Born at Kilauea, Kaua‘i, Tetsuo Sato (1909-1979) was a cabinetmaker, finish carpenter and master Hawaiian koa canoe builder noted for the restoration of the prize koa canoes “Kaulupeelani’” and “Princess,” and the building of the “Niumalu” for the Kaua‘i Canoe and Racing Association (KCARA) during the 1950s.
His partnership with the KCARA began in 1950, when the KCARA, in need of a skilled craftsman to work on its four-man koa racing canoe, requested his assistance and he obliged.
The first of his canoe restorations was the “Kaulupeelani,” built by the Puaoi family of Lawai from a single koa log around 1850.
But by 1955, when John Nishi donated it to Ray Mant, the coach of the KCARA, it was badly in need of repair.
Tetsuo Sato restored it by 1956 as a training canoe, but it eventually deteriorated and is no more.
Another of Sato’s achievements was the restoration of the koa canoe “Princess.”
Built sometime between circa 1876 and 1886 for Kauai-born Prince Jonah Kuhio Kalanianaole from a giant koa tree cut at Kona, Hawai‘i, “Princess” was acquired by the KCARA from the Outrigger Canoe Club of Honolulu in 1956.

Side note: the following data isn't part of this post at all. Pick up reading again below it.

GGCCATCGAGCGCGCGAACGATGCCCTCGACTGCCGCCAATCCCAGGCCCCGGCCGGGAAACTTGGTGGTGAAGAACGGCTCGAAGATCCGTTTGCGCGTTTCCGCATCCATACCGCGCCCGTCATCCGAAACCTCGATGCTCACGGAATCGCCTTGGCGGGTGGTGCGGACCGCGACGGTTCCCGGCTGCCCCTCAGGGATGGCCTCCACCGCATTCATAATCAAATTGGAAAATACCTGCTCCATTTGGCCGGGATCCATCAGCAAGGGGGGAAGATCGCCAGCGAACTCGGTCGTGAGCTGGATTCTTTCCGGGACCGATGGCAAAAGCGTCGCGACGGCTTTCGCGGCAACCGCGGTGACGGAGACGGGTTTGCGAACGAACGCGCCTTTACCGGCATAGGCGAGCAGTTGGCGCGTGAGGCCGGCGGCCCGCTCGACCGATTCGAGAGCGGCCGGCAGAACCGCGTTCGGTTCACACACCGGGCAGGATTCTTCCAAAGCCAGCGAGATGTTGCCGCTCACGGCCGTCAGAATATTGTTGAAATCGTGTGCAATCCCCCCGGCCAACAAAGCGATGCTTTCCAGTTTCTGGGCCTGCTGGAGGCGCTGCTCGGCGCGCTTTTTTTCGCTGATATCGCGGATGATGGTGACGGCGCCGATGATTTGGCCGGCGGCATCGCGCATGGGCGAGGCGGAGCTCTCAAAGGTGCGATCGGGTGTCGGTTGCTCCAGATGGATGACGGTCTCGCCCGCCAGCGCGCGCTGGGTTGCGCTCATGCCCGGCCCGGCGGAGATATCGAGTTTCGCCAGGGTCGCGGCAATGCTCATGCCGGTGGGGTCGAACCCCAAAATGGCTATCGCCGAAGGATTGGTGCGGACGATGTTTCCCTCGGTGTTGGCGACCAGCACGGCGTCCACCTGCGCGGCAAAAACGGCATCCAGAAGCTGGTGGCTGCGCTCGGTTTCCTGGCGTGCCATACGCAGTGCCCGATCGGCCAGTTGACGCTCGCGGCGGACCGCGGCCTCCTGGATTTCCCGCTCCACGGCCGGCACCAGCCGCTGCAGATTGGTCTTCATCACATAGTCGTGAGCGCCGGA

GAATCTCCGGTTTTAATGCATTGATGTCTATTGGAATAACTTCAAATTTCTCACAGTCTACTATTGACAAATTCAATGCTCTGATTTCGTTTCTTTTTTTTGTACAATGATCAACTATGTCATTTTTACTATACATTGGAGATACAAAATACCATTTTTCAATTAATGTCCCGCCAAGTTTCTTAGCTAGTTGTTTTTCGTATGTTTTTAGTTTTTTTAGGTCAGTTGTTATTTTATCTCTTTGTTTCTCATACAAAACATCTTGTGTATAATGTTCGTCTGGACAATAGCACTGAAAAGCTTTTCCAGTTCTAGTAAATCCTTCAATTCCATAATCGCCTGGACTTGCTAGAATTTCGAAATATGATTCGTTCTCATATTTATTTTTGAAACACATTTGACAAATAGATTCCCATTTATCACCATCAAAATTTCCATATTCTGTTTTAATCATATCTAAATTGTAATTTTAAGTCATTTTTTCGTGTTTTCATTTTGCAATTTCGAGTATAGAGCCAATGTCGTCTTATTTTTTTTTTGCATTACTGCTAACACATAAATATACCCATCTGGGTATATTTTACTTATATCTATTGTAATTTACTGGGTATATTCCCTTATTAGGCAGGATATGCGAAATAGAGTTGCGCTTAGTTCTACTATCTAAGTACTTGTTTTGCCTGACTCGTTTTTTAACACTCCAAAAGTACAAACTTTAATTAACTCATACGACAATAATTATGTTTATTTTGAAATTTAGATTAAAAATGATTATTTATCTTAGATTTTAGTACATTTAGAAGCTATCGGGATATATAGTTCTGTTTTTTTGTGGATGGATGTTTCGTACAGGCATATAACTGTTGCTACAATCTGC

Used as a training canoe, “Princess” broke down over time following Sato’s restoration, was then wrecked by Hurricane Iwa in 1982, and was finally restored once again at Kamehameha Schools by Wright Bowman with funding obtained by Kauai State Senator Lehua Fernandes Salling.
“Princess” is now on display in the lobby of the Kaua‘i Marriott Resort.
Back in 1958, Sato also transformed a koa log cut on the Big Island into an authentic koa canoe at Nuimalu with 400 hours of labor in 8 months time.
The KCARA had purchased the log from Kauai Territorial Representative Manuel Henriques for $800.
However, prior to commencing his work, Sato first spent some time on the Big Island working with another master canoe builder in order to obtain the skills necessary to create a canoe out of an unfinished koa log.
Sato’s masterpiece, christened “Niumalu,” was completed that same year and was blessed by the Rev. Abraham Akaka of Honolulu’s Kawaiahao Church.